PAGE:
QUESTION: Shmuel says that an Arusah who refuses to marry her husband is considered a rebellious wife ("Moredes"), and her Kesuvah is reduced until she agrees to marry him. Shmuel says further that a Shomeres Yavam who refuses to have anything to do with her Yavam is not considered a rebellious wife and we do not reduce her Kesuvah.
The Gemara questions Shmuel's ruling from a Beraisa that states that even a Shomeres Yavam is considered a rebellious wife if she refuses to have anything to do with her Yavam. Rebbi Yochanan answers that Shmuel is discussing a Yavam who wants to do Chalitzah and the Shomeres Yavam refuses, while the Beraisa is discussing a Yavam who wants to do Yibum and the Shomeres Yavam refuses. When the Yavam wants to do Chalitzah, then she is considered a Moredes for refusing, but not if he wants to do Yibum and she refuses.
RASHI explains the logic of Rebbi Yochanan's statement. Rebbi Yochanan is following the Mishnah Acharonah that states that it is preferable to do Chalitzah than to do Yibum, because a person might not have pure intentions when doing Yibum.
The Gemara rejects Rebbi Yochanan's answer, saying that there should be no difference between Yibum and Chalitzah. If the Yavam claims that no other woman will marry him because he has not yet become exempt from marrying his Yevamah, he should be able to force her to do either Yibum or Chalitzah with him. If, on the other hand, the Yavam is able to find a different wife, then he should not be able to force the Yevamah to do either Yibum or Chalitzah!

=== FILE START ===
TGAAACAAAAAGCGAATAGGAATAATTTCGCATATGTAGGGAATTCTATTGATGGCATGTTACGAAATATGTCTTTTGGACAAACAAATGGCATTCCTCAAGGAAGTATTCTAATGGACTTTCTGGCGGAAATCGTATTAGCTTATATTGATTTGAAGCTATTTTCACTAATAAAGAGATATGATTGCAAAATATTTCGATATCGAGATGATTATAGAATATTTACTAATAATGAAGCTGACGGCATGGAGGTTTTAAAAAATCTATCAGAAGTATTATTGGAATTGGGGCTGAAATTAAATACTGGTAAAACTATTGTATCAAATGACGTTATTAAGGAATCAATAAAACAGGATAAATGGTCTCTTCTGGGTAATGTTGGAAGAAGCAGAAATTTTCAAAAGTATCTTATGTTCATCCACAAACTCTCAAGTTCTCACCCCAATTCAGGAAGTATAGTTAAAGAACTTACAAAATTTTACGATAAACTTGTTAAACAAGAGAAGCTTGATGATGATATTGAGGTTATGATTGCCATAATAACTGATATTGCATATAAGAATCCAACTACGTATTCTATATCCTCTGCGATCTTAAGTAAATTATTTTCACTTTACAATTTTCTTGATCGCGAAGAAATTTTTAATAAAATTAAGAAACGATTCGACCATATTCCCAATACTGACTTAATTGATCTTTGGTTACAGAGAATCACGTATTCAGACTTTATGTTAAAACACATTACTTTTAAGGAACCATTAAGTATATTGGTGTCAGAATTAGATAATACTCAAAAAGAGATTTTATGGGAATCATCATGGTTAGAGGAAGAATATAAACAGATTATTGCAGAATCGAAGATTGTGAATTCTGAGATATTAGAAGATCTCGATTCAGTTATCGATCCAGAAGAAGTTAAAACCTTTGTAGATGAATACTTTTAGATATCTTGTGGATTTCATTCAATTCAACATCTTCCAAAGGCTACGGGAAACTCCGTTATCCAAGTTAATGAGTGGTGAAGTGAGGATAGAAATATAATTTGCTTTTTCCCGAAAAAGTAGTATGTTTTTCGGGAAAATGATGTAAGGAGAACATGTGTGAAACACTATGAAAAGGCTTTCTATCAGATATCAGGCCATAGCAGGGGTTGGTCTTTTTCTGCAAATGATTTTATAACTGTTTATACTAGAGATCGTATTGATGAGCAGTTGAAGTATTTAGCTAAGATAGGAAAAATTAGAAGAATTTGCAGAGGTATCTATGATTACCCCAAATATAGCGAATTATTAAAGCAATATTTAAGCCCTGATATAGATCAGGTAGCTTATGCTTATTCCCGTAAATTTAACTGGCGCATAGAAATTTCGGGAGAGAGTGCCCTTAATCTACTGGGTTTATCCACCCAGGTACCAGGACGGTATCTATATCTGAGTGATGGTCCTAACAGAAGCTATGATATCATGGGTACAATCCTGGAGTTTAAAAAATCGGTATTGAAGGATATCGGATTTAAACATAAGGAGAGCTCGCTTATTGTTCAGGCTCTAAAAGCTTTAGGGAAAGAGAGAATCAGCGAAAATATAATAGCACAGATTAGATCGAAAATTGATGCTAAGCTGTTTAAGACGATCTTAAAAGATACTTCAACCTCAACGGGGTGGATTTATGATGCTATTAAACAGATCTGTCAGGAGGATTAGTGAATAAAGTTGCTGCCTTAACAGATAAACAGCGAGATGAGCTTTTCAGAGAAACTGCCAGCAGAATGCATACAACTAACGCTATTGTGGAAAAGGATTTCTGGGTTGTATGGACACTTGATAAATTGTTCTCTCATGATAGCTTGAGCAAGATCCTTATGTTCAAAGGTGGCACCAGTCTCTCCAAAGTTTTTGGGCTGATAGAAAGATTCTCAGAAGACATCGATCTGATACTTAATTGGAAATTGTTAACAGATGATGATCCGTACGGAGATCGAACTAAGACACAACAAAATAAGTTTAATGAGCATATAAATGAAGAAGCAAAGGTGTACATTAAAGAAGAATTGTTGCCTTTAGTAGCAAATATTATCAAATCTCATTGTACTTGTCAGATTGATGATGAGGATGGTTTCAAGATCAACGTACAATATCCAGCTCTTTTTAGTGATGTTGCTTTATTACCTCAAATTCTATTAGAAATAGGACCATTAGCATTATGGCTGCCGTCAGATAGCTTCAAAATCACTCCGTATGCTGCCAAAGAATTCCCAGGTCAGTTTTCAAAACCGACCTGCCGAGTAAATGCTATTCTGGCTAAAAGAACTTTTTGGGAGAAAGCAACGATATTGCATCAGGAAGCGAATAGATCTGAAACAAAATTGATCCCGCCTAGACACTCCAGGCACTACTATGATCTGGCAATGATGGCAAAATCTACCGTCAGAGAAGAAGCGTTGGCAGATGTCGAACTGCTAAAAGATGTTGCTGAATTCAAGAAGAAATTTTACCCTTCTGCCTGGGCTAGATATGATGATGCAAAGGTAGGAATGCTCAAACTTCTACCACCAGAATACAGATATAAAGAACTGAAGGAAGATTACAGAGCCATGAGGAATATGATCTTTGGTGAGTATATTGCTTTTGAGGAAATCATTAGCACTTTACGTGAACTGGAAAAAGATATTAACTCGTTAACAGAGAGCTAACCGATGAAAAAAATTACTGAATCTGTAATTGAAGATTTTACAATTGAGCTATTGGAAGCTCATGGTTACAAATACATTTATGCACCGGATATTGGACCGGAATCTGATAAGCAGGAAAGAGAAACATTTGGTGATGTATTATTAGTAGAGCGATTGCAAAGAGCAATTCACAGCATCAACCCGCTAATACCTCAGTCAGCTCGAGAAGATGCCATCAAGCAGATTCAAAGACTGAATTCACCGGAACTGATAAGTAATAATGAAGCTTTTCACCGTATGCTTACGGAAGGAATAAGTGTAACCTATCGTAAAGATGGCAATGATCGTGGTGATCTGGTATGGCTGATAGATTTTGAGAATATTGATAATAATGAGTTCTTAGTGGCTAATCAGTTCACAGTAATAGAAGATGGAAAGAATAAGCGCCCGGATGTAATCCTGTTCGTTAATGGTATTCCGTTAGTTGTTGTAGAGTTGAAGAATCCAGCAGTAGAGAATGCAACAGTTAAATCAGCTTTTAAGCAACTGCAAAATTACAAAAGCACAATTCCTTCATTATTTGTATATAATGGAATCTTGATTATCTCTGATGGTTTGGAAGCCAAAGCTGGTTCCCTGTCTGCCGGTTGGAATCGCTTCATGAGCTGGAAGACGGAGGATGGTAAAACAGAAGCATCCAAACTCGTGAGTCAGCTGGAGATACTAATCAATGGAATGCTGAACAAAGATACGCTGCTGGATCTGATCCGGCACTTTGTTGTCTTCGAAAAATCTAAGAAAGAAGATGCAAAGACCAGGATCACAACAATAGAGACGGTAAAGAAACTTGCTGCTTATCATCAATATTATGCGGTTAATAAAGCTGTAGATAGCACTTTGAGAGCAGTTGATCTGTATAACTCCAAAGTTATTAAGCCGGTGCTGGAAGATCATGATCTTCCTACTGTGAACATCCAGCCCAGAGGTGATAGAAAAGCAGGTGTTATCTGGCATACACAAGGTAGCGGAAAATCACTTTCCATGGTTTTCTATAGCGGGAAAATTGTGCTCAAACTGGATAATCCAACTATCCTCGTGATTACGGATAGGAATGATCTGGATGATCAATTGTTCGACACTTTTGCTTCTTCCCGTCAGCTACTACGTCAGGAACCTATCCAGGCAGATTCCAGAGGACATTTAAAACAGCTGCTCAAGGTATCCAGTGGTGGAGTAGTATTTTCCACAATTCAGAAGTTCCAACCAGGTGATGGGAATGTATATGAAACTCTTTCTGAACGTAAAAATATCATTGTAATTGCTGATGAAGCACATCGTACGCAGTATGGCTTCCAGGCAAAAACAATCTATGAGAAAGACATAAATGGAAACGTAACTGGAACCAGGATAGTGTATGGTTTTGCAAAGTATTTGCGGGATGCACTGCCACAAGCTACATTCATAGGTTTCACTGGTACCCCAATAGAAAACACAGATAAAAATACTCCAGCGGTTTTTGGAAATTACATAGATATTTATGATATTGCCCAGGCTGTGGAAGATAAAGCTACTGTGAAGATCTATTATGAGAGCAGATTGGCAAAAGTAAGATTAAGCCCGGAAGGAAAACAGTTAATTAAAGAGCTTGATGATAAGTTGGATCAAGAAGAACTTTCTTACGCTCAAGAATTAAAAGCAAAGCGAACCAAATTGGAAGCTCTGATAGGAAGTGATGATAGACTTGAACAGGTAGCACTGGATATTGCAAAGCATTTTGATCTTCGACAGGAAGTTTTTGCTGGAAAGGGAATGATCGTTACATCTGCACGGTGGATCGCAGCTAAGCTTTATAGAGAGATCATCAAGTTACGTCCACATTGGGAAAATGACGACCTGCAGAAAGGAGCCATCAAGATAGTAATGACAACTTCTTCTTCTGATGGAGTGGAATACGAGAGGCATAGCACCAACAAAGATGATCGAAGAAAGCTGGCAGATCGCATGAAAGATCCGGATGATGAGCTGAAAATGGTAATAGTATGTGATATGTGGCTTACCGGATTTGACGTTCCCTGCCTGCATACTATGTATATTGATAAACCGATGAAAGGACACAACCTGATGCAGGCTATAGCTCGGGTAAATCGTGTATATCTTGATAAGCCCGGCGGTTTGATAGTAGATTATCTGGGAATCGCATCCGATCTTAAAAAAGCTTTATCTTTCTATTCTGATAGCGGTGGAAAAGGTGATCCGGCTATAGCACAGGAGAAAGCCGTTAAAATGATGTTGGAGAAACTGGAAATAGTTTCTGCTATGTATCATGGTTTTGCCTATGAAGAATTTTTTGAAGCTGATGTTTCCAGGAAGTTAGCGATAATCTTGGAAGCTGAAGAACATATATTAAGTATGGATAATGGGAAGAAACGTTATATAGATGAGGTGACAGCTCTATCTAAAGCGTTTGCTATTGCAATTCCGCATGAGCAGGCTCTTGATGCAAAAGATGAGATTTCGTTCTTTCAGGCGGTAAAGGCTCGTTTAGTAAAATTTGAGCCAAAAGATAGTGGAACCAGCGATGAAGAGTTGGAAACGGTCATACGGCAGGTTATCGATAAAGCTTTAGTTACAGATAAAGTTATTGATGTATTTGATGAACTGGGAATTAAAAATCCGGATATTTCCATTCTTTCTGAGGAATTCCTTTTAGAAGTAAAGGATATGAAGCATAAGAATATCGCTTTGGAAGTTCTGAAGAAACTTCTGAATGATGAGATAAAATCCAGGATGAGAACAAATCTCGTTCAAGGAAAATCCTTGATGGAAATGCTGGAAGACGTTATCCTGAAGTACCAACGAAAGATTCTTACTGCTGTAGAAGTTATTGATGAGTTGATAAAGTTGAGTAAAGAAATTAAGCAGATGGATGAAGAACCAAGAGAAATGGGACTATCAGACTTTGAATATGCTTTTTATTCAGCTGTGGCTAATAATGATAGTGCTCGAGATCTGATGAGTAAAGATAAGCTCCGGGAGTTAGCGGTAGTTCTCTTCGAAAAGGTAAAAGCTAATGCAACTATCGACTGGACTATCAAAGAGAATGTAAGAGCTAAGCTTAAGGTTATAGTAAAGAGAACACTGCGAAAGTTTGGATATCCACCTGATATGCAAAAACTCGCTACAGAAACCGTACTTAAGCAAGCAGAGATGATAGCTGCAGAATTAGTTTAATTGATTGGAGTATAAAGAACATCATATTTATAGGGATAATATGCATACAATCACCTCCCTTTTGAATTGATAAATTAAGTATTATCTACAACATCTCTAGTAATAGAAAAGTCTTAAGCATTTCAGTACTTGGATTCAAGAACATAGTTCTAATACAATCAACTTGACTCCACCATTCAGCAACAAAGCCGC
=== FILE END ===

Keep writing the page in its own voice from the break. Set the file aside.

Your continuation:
Because of this question, the Gemara concludes that Shmuel and the Beraisa are both discussing a Yavam who wants to do Yibum. The Beraisa does not contradict Shmuel, because the Beraisa is following the Mishnah Rishonah that says that Yibum is preferable to Chalitzah (and therefore the Yavam may force the Yevamah to perform Yibum, while Shmuel is following the Mishnah Acharonah that says Chalitzah is preferable because the Yavam might not have pure intentions (and therefore we do not force the Yevamah to do Yibum just because the Yavam wants to). It seems that the Gemara is rejecting Rebbi Yochanan's difference between a Yavam who wants to do Yibum and a Yavam who wants to do Chalitzah.